- Secrets of the Sleeping Brain, Dec 12
We spend one third of our lives asleep, yet doctors and scientists still have no complete understanding as to why. It is one of the great scientific mysteries. Sleep researcher and UC Berkeley Professor, Matthew Walker…
- TED-Ed’s How Fast Are You Moving?
How Fast Are You Moving Right Now? A TED-Ed video by our own Tucker Hiatt, with more than 3/4 million views!
- The African Origins of Human Intelligence
Humans commonly make the perceptual error of equating the knowledge products of a society with the individual intellectual capacities of that society’s members, but this assumption has legs and feet of very soft clay. Sure, knowledge tends to be produced by smart people in any particular society, but the concentration of energy a society can ...
- The Extreme Life of the Sea
Steve Palumbi, one of today’s leading marine scientists, takes us to the absolute limits of the aquatic world—into the icy arctic, toward boiling hydrothermal vents, and into the deepest undersea trenches—to show how marine life thrives against the odds.
- Dr. Jared Diamond, Apr 9
Pulitzer Prize-winning author Diamond examines the evolutionary history of humans and the unique traits that distinguish us from other animals.
- Placebo and the Illusory Nature of Perception
The word placebo, from Latin “I shall please,” was defined in Quincy’s Lexicon-Medicum (1811) as “ adapted more to please than to benefit the patient”. But as you probably know, pharmacologically inert “sugar pills” can do much more than just please…
- When Worlds Collide, May 31
Planet Earth is constantly being struck by interplanetary debris: fine dust, rocks, boulders (big enough to outshine the Sun when they die), asteroids, comets, and even small stray planets.
- Do We Understand Pain?
Pain speaks as forcefully and as personally as any human experience. While the ability to experience pain is essential for survival, chronic pain is the scourge of sentient existence. As a topic of research, pain presents a formidable challenge for scientists. Why can it be so hard to control? …
- Science Laughs with Norm Goldblatt, July 23
ome laugh with Dr. Norm Goldblatt, physicist and laser engineer. He’ll take you on a tour of his crazy world that unites left and right brain. Come one come all, young or old. NOT for geeks only. Everyone will enjoy thinking and giggling. Laugh AT him or WITH him; he doesn’t care.
- The Road to Europa — Chris McKay & Film Screening, Jun 30
The only way that Wonderfest and SF in SF can improve “Europa Report” is to follow it with the insights of legendary astrobiologist Dr. Chris McKay.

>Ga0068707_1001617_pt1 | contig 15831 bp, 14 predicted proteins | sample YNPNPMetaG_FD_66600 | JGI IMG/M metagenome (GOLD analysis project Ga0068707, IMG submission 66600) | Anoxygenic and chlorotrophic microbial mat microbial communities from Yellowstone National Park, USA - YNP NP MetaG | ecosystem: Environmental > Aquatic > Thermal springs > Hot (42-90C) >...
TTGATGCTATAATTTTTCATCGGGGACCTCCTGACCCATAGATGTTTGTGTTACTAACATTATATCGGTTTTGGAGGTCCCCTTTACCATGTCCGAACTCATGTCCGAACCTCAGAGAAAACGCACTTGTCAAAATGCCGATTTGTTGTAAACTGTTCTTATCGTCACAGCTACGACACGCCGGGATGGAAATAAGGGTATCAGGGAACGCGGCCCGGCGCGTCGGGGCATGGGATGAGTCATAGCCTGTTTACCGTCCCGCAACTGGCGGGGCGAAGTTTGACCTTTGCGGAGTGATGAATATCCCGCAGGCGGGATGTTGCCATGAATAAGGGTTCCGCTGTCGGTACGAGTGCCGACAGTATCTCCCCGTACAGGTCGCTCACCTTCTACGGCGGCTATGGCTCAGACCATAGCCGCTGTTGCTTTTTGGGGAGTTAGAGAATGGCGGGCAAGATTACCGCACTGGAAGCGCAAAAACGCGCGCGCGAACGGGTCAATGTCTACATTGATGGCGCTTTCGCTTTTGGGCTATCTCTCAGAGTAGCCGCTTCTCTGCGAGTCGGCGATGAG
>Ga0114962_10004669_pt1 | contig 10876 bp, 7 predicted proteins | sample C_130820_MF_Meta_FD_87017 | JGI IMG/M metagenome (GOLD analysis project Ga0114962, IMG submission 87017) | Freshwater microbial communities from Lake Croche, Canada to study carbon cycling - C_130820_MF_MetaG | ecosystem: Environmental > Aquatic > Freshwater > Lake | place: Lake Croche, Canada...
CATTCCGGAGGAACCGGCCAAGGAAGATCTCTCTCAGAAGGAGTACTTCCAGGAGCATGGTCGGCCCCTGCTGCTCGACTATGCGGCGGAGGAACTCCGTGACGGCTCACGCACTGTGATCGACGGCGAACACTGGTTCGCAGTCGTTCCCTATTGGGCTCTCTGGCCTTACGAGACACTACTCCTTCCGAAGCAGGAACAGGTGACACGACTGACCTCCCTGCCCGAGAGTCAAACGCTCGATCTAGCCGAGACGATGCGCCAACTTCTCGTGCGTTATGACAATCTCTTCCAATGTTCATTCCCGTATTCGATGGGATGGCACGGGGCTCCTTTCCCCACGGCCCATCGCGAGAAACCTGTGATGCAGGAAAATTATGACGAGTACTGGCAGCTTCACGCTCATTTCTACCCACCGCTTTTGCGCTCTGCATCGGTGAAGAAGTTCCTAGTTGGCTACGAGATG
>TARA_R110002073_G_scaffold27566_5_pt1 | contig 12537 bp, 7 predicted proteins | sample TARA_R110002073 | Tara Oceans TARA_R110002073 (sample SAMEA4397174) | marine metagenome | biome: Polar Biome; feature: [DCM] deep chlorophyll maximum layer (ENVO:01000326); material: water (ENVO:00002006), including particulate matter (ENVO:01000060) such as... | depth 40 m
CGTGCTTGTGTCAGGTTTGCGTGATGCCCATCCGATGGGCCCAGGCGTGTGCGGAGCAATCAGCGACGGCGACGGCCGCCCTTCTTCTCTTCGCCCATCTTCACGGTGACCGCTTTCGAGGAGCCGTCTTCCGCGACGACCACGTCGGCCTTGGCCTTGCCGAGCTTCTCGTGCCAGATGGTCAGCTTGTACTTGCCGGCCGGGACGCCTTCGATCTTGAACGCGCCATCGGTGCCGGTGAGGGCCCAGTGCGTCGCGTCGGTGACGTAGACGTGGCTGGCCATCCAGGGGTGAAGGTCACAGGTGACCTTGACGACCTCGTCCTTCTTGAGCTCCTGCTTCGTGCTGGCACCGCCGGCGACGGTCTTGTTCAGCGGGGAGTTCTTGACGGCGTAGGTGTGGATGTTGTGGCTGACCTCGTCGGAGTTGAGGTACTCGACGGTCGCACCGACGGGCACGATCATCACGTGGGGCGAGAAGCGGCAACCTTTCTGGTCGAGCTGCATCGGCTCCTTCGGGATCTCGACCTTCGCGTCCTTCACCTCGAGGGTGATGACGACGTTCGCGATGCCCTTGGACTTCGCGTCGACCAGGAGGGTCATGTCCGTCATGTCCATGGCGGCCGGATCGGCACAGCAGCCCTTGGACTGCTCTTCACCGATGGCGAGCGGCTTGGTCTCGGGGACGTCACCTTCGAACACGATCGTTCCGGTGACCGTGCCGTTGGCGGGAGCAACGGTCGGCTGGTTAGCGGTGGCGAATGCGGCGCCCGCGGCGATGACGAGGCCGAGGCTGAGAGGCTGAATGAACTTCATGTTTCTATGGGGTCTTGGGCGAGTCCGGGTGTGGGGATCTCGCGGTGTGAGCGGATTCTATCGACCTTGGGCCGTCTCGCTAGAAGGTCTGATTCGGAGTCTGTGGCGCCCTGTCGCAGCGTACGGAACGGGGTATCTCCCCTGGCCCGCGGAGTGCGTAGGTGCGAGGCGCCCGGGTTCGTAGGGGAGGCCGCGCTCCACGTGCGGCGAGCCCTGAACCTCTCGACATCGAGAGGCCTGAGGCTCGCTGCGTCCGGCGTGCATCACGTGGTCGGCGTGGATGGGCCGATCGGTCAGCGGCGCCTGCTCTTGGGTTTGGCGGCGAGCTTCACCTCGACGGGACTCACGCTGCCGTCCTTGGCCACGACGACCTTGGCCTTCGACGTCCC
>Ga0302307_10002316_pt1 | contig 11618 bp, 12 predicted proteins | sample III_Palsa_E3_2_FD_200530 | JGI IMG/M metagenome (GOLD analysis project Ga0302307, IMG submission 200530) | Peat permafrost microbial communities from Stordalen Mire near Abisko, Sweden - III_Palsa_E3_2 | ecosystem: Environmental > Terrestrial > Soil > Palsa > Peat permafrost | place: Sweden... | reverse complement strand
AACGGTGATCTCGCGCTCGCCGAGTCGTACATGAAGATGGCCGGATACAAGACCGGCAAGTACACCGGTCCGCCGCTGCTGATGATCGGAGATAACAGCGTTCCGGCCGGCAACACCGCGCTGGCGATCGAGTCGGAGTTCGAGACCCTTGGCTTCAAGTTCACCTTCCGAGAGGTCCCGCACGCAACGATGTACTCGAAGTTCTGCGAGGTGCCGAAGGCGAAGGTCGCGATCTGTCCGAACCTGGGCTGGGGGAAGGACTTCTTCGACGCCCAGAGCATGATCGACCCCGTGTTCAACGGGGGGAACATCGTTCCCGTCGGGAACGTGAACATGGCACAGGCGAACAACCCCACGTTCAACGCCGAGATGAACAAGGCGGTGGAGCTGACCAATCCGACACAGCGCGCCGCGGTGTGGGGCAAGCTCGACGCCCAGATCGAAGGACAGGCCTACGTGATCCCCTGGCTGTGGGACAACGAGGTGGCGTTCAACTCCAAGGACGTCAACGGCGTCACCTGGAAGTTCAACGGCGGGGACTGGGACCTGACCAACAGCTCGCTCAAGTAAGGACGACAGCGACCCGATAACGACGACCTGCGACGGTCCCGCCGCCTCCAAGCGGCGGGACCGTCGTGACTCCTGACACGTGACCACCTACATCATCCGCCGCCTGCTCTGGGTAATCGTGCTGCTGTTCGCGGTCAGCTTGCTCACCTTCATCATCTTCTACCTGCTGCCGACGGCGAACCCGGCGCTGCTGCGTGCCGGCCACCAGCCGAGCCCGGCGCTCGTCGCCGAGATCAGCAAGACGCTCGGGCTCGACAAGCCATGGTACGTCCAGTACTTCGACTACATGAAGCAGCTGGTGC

- What Are You Made Of? July 21
Particle Fever is the astoundingly popular account of humankind’s deepest exploration into the structure of matter. According to Kenneth Turan of the L.A. Times,
- Mind Puzzles
What if our soundest, most reasonable judgments are beyond our control? Are the feelings of being rational and having free will generated by conscious decisions or involuntary brain mechanisms? Is there a way to resolve the conflict between our innate biology and our traditional beliefs? Dr. Robert A. Burton, author of “A Skeptic’s Guide to ...
- Are We Alone in the Cosmos? — Oct 27
When science fiction portrays the galaxy as an arena of interstellar commerce and, occasionally, of star wars, could it be accurate? We now know that billions of hospitable, Earth-like planets are sprinkled throughout our Milky Way Galaxy. Yet billions of short-term searches for ET have turned up nothing. Where is everybody?!
- The Physics of Baseball
Spring is no longer in the air, and the grass is worn down. But excitement is building as the boys of summer become the play-off boys of October — with the end of the Major League Baseball season. Please join two veteran physics teachers as they explain — and demonstrate — the physical nuances of ...
- A Planet for Goldilocks, Sept 5
“Not too hot, not too cold” reads the prescription for a world that’s just right for life as we know it. Finding evidence of life beyond Earth is one of the primary goals of science agencies in the United States and abroad. The goal looms closer as a result of discoveries made by NASA’s Kepler ...
- An Evening with Jared Diamond, Dec. 9
Jared Diamond, UCLA Professor of Geography, is a scientist known for drawing from a variety of fields: from anthropology to evolutionary biology. He has published several very popular science books, including Pulitzer Prize-winning Guns, Germs and Steel and, most recently, The World Until Yesterday.
- Whatever Happened to Homo erectus?
Who’s your (ancient) daddy? Did he walk upright? Could he control fire? Did he have a brow ridge that wouldn’t quit? Then maybe he was a Homo of the erectus — not so sapient — type. Many new Homo erectus specimens
- A Biologist and a Chemist Confer on the Recipe for Life
Earth was once a molten ball totally uninhabitable. In a geological instant, it was filled with life. What do we know about this transformation? And could there be more than one recipe for the transition from non-life to life?
- Understanding PainAllan Basbaum, MD, Professor and Chair, Anatomy Department, UC San Francisco
Pain speaks as forcefully and as personally as any human experience. While the ability to experience pain is essential for survival, chronic pain is the scourge of sentient existence. As a topic of research, pain presents a formidable challenge for scientists.